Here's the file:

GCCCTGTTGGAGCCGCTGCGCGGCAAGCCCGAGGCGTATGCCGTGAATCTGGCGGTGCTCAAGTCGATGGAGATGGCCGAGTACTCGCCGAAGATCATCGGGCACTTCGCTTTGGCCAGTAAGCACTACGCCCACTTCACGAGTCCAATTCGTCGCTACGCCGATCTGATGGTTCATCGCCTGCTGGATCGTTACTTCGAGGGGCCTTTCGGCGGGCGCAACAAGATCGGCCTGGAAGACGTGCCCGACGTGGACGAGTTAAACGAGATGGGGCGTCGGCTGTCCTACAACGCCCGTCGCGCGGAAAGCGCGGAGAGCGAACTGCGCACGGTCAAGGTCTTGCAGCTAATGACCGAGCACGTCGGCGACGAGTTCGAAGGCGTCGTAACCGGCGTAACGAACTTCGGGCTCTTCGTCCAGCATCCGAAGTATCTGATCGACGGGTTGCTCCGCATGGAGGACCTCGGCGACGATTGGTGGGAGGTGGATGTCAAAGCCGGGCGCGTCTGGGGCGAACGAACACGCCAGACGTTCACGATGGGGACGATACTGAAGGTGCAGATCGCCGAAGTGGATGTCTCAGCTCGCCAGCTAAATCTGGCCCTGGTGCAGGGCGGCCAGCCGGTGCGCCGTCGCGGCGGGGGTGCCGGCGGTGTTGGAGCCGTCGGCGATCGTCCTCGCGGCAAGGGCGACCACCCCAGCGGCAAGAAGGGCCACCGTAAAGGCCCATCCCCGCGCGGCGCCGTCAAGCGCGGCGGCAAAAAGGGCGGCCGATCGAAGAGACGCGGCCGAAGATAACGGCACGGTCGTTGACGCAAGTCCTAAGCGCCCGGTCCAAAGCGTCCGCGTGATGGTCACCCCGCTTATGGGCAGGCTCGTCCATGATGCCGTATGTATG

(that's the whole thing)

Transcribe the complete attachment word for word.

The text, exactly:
GCCCTGTTGGAGCCGCTGCGCGGCAAGCCCGAGGCGTATGCCGTGAATCTGGCGGTGCTCAAGTCGATGGAGATGGCCGAGTACTCGCCGAAGATCATCGGGCACTTCGCTTTGGCCAGTAAGCACTACGCCCACTTCACGAGTCCAATTCGTCGCTACGCCGATCTGATGGTTCATCGCCTGCTGGATCGTTACTTCGAGGGGCCTTTCGGCGGGCGCAACAAGATCGGCCTGGAAGACGTGCCCGACGTGGACGAGTTAAACGAGATGGGGCGTCGGCTGTCCTACAACGCCCGTCGCGCGGAAAGCGCGGAGAGCGAACTGCGCACGGTCAAGGTCTTGCAGCTAATGACCGAGCACGTCGGCGACGAGTTCGAAGGCGTCGTAACCGGCGTAACGAACTTCGGGCTCTTCGTCCAGCATCCGAAGTATCTGATCGACGGGTTGCTCCGCATGGAGGACCTCGGCGACGATTGGTGGGAGGTGGATGTCAAAGCCGGGCGCGTCTGGGGCGAACGAACACGCCAGACGTTCACGATGGGGACGATACTGAAGGTGCAGATCGCCGAAGTGGATGTCTCAGCTCGCCAGCTAAATCTGGCCCTGGTGCAGGGCGGCCAGCCGGTGCGCCGTCGCGGCGGGGGTGCCGGCGGTGTTGGAGCCGTCGGCGATCGTCCTCGCGGCAAGGGCGACCACCCCAGCGGCAAGAAGGGCCACCGTAAAGGCCCATCCCCGCGCGGCGCCGTCAAGCGCGGCGGCAAAAAGGGCGGCCGATCGAAGAGACGCGGCCGAAGATAACGGCACGGTCGTTGACGCAAGTCCTAAGCGCCCGGTCCAAAGCGTCCGCGTGATGGTCACCCCGCTTATGGGCAGGCTCGTCCATGATGCCGTATGTATG